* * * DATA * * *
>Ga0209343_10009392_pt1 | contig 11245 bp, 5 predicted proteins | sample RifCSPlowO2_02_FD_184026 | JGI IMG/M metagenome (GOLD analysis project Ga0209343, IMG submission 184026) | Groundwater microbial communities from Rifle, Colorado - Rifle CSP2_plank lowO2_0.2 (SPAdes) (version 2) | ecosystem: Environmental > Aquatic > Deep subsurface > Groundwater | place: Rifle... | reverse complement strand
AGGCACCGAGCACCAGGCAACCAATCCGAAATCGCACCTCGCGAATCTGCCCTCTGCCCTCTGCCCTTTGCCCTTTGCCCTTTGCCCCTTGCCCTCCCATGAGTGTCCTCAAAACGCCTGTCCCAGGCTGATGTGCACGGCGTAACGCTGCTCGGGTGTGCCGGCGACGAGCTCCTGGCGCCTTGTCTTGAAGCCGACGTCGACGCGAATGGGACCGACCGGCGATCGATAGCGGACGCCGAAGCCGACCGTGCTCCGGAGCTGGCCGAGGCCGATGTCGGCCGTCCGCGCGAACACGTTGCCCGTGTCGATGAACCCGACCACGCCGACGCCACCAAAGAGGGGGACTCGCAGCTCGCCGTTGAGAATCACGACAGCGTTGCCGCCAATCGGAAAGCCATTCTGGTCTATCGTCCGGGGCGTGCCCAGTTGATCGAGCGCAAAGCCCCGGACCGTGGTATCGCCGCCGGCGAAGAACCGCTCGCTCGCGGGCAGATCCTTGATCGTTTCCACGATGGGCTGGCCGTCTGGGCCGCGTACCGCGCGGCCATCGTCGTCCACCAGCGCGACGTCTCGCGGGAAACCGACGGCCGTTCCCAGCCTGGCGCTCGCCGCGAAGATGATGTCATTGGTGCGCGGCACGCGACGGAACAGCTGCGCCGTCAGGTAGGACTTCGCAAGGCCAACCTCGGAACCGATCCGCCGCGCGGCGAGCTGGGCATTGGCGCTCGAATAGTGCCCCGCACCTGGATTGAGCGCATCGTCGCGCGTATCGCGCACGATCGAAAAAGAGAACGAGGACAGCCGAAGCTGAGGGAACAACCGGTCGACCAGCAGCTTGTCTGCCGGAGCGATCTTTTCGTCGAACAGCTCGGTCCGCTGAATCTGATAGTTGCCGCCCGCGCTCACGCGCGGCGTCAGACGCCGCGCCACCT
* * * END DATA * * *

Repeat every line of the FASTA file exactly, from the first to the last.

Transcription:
>Ga0209343_10009392_pt1 | contig 11245 bp, 5 predicted proteins | sample RifCSPlowO2_02_FD_184026 | JGI IMG/M metagenome (GOLD analysis project Ga0209343, IMG submission 184026) | Groundwater microbial communities from Rifle, Colorado - Rifle CSP2_plank lowO2_0.2 (SPAdes) (version 2) | ecosystem: Environmental > Aquatic > Deep subsurface > Groundwater | place: Rifle... | reverse complement strand
AGGCACCGAGCACCAGGCAACCAATCCGAAATCGCACCTCGCGAATCTGCCCTCTGCCCTCTGCCCTTTGCCCTTTGCCCTTTGCCCCTTGCCCTCCCATGAGTGTCCTCAAAACGCCTGTCCCAGGCTGATGTGCACGGCGTAACGCTGCTCGGGTGTGCCGGCGACGAGCTCCTGGCGCCTTGTCTTGAAGCCGACGTCGACGCGAATGGGACCGACCGGCGATCGATAGCGGACGCCGAAGCCGACCGTGCTCCGGAGCTGGCCGAGGCCGATGTCGGCCGTCCGCGCGAACACGTTGCCCGTGTCGATGAACCCGACCACGCCGACGCCACCAAAGAGGGGGACTCGCAGCTCGCCGTTGAGAATCACGACAGCGTTGCCGCCAATCGGAAAGCCATTCTGGTCTATCGTCCGGGGCGTGCCCAGTTGATCGAGCGCAAAGCCCCGGACCGTGGTATCGCCGCCGGCGAAGAACCGCTCGCTCGCGGGCAGATCCTTGATCGTTTCCACGATGGGCTGGCCGTCTGGGCCGCGTACCGCGCGGCCATCGTCGTCCACCAGCGCGACGTCTCGCGGGAAACCGACGGCCGTTCCCAGCCTGGCGCTCGCCGCGAAGATGATGTCATTGGTGCGCGGCACGCGACGGAACAGCTGCGCCGTCAGGTAGGACTTCGCAAGGCCAACCTCGGAACCGATCCGCCGCGCGGCGAGCTGGGCATTGGCGCTCGAATAGTGCCCCGCACCTGGATTGAGCGCATCGTCGCGCGTATCGCGCACGATCGAAAAAGAGAACGAGGACAGCCGAAGCTGAGGGAACAACCGGTCGACCAGCAGCTTGTCTGCCGGAGCGATCTTTTCGTCGAACAGCTCGGTCCGCTGAATCTGATAGTTGCCGCCCGCGCTCACGCGCGGCGTCAGACGCCGCGCCACCT